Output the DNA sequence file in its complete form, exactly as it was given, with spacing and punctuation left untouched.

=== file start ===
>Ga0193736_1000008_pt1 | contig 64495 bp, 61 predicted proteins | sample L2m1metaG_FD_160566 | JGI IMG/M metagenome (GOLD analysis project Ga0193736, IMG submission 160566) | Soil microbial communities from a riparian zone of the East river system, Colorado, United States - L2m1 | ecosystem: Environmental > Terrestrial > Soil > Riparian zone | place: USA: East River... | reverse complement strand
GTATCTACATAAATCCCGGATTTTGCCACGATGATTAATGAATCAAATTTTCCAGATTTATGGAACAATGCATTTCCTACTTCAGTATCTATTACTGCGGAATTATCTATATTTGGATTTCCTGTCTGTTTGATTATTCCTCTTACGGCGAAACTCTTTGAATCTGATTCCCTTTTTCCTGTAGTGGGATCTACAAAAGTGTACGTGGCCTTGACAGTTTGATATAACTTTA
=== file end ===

>Ga0193736_1000008_pt1 | contig 64495 bp, 61 predicted proteins | sample L2m1metaG_FD_160566 | JGI IMG/M metagenome (GOLD analysis project Ga0193736, IMG submission 160566) | Soil microbial communities from a riparian zone of the East river system, Colorado, United States - L2m1 | ecosystem: Environmental > Terrestrial > Soil > Riparian zone | place: USA: East River... | reverse complement strand
GTATCTACATAAATCCCGGATTTTGCCACGATGATTAATGAATCAAATTTTCCAGATTTATGGAACAATGCATTTCCTACTTCAGTATCTATTACTGCGGAATTATCTATATTTGGATTTCCTGTCTGTTTGATTATTCCTCTTACGGCGAAACTCTTTGAATCTGATTCCCTTTTTCCTGTAGTGGGATCTACAAAAGTGTACGTGGCCTTGACAGTTTGATATAACTTTA